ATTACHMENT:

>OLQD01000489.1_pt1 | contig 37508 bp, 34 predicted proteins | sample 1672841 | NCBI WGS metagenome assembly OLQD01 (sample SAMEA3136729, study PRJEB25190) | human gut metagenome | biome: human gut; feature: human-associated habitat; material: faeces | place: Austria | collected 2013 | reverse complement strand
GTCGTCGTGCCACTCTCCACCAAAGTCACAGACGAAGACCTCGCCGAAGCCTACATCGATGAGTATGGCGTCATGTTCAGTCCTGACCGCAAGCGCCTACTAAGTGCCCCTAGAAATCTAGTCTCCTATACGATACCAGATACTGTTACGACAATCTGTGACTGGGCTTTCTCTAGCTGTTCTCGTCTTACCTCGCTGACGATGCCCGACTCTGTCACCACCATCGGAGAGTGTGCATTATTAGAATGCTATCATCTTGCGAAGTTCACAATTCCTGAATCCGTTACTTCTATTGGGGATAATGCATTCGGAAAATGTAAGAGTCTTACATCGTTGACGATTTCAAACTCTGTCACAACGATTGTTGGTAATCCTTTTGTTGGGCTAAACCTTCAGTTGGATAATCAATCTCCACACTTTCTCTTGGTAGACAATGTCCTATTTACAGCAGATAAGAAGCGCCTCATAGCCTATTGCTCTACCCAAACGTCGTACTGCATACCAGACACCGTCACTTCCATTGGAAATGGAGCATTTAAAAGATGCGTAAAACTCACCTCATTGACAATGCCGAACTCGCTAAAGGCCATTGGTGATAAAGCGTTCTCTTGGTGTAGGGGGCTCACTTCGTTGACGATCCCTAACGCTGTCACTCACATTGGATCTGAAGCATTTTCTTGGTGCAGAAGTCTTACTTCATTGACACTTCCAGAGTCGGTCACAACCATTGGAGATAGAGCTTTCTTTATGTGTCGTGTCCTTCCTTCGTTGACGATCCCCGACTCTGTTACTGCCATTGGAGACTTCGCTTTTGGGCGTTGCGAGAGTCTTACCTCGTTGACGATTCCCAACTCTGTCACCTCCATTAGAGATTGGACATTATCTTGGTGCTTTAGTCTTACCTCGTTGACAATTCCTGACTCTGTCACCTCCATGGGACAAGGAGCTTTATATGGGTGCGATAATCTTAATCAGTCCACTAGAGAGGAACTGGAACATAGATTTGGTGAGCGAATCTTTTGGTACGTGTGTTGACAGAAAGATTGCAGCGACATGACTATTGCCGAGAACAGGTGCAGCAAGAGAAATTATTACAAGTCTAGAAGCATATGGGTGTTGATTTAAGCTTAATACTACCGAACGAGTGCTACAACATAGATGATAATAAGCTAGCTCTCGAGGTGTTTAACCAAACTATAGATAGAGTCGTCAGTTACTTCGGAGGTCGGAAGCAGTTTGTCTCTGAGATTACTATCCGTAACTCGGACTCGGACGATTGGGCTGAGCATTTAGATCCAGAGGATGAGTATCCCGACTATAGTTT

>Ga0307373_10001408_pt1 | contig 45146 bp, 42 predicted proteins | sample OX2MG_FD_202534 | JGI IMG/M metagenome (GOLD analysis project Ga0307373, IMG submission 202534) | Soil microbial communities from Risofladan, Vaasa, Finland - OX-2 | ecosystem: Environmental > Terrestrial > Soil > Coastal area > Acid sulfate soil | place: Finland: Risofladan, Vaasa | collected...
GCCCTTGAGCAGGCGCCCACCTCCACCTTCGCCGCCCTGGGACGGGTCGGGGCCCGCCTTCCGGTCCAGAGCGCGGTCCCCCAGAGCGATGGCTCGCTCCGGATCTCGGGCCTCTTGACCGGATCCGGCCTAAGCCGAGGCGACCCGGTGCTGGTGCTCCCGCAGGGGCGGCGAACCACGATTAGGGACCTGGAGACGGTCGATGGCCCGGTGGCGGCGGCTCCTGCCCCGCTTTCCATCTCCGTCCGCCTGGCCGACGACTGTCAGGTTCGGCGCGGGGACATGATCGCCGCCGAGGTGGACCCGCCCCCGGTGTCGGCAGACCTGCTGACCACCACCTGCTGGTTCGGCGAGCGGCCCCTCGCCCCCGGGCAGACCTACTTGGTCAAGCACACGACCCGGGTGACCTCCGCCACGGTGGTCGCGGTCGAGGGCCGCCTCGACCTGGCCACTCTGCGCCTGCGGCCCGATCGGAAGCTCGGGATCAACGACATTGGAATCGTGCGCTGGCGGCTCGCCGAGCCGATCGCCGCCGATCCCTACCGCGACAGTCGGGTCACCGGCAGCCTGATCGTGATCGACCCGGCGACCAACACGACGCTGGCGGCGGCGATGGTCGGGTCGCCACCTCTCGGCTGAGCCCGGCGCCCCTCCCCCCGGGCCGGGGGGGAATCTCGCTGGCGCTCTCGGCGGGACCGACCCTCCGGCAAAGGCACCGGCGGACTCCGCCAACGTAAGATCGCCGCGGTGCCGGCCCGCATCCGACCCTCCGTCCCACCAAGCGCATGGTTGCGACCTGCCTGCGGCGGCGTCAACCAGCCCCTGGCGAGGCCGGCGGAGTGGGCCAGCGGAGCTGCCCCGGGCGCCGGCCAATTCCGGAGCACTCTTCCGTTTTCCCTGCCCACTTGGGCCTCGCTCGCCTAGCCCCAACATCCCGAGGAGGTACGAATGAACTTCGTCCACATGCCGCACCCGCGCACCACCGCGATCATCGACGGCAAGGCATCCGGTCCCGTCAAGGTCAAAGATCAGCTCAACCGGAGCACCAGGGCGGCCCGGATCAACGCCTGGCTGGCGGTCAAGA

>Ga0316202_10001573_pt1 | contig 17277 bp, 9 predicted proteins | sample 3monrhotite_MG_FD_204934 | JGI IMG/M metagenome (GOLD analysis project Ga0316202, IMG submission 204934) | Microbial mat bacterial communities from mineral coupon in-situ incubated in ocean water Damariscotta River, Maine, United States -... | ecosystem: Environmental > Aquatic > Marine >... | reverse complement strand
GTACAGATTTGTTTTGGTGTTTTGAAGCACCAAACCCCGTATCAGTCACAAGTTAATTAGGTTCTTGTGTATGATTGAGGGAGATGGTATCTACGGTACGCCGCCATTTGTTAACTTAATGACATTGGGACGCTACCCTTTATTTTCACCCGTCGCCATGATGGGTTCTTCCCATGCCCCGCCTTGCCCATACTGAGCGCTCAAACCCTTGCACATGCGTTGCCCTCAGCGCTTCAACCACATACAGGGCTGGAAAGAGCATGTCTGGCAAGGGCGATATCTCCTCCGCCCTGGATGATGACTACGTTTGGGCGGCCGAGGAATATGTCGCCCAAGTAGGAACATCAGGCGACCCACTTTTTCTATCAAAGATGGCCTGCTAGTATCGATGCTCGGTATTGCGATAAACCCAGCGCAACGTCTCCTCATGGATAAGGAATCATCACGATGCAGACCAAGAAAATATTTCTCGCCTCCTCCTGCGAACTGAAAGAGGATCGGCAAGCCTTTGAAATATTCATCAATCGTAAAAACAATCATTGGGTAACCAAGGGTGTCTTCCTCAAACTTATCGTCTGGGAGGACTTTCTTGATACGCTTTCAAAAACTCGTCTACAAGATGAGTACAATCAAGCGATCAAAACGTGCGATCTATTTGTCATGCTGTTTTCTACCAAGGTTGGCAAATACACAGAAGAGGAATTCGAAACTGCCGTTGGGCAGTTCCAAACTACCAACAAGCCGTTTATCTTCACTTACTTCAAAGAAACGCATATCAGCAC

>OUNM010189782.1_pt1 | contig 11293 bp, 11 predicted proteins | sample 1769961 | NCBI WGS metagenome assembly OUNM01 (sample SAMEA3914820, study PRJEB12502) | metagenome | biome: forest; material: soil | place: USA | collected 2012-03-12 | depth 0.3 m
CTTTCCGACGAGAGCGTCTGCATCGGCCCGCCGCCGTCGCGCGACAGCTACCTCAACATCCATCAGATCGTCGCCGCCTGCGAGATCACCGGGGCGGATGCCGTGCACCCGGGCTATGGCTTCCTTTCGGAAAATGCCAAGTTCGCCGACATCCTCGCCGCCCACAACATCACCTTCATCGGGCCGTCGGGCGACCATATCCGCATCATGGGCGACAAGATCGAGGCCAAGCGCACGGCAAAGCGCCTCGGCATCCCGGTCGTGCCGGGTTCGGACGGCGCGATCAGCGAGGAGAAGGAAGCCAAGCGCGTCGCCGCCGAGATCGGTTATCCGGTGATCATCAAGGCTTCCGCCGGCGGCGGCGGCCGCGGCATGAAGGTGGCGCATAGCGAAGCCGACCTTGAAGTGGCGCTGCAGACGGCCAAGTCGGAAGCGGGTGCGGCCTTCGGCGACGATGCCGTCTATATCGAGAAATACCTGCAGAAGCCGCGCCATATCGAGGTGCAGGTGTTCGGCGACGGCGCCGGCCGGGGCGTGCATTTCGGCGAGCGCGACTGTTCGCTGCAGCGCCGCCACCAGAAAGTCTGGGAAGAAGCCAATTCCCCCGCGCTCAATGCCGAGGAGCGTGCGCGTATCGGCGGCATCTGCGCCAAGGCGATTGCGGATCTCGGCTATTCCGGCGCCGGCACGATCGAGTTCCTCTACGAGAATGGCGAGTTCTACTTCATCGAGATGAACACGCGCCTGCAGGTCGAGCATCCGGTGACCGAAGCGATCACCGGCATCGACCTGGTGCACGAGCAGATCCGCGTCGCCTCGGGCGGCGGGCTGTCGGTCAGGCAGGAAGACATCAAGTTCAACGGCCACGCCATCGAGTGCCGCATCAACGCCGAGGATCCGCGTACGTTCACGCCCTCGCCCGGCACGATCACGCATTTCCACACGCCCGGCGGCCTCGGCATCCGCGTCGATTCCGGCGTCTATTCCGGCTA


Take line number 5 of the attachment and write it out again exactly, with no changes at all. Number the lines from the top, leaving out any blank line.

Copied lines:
>Ga0316202_10001573_pt1 | contig 17277 bp, 9 predicted proteins | sample 3monrhotite_MG_FD_204934 | JGI IMG/M metagenome (GOLD analysis project Ga0316202, IMG submission 204934) | Microbial mat bacterial communities from mineral coupon in-situ incubated in ocean water Damariscotta River, Maine, United States -... | ecosystem: Environmental > Aquatic > Marine >... | reverse complement strand